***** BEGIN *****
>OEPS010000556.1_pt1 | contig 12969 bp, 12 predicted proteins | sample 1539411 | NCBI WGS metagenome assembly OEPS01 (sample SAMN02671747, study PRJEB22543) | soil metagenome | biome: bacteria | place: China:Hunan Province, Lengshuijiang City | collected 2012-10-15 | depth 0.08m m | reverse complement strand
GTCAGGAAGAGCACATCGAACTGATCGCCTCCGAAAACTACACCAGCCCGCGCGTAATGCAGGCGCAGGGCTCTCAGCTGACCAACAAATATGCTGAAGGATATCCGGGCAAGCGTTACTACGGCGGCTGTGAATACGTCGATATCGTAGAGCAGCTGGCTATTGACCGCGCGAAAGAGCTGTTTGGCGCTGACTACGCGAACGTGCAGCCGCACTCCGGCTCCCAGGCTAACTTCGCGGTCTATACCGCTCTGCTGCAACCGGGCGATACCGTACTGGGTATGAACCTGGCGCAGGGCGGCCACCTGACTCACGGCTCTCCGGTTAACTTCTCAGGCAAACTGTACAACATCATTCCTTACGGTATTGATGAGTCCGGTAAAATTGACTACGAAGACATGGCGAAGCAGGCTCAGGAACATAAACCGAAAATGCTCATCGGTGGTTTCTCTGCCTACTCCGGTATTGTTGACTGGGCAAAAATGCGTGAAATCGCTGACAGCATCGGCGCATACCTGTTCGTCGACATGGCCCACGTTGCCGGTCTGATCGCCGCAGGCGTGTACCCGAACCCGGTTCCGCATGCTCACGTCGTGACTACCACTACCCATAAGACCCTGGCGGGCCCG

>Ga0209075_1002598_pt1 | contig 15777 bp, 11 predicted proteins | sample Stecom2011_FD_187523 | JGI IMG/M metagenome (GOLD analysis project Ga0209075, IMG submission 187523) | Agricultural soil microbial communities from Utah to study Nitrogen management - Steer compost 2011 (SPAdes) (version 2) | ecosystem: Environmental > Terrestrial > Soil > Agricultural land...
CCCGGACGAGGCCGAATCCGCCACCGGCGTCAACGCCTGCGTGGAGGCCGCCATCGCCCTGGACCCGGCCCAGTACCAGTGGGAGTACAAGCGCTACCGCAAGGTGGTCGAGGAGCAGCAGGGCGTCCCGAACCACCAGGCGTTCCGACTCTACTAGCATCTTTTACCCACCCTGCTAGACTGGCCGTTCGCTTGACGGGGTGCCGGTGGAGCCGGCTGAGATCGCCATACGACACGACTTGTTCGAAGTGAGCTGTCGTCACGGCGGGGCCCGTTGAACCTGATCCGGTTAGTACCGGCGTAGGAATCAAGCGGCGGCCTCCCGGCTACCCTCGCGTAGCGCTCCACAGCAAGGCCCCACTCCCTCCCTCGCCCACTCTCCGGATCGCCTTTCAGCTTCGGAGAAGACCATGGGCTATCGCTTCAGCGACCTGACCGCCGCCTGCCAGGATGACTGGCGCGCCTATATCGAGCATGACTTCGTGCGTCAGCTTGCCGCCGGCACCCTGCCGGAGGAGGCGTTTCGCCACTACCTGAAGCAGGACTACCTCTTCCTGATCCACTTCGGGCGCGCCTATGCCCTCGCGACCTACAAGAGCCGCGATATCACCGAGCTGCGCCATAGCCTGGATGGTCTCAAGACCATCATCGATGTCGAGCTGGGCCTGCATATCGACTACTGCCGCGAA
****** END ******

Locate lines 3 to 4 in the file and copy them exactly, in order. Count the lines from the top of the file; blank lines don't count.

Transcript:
>Ga0209075_1002598_pt1 | contig 15777 bp, 11 predicted proteins | sample Stecom2011_FD_187523 | JGI IMG/M metagenome (GOLD analysis project Ga0209075, IMG submission 187523) | Agricultural soil microbial communities from Utah to study Nitrogen management - Steer compost 2011 (SPAdes) (version 2) | ecosystem: Environmental > Terrestrial > Soil > Agricultural land...
CCCGGACGAGGCCGAATCCGCCACCGGCGTCAACGCCTGCGTGGAGGCCGCCATCGCCCTGGACCCGGCCCAGTACCAGTGGGAGTACAAGCGCTACCGCAAGGTGGTCGAGGAGCAGCAGGGCGTCCCGAACCACCAGGCGTTCCGACTCTACTAGCATCTTTTACCCACCCTGCTAGACTGGCCGTTCGCTTGACGGGGTGCCGGTGGAGCCGGCTGAGATCGCCATACGACACGACTTGTTCGAAGTGAGCTGTCGTCACGGCGGGGCCCGTTGAACCTGATCCGGTTAGTACCGGCGTAGGAATCAAGCGGCGGCCTCCCGGCTACCCTCGCGTAGCGCTCCACAGCAAGGCCCCACTCCCTCCCTCGCCCACTCTCCGGATCGCCTTTCAGCTTCGGAGAAGACCATGGGCTATCGCTTCAGCGACCTGACCGCCGCCTGCCAGGATGACTGGCGCGCCTATATCGAGCATGACTTCGTGCGTCAGCTTGCCGCCGGCACCCTGCCGGAGGAGGCGTTTCGCCACTACCTGAAGCAGGACTACCTCTTCCTGATCCACTTCGGGCGCGCCTATGCCCTCGCGACCTACAAGAGCCGCGATATCACCGAGCTGCGCCATAGCCTGGATGGTCTCAAGACCATCATCGATGTCGAGCTGGGCCTGCATATCGACTACTGCCGCGAA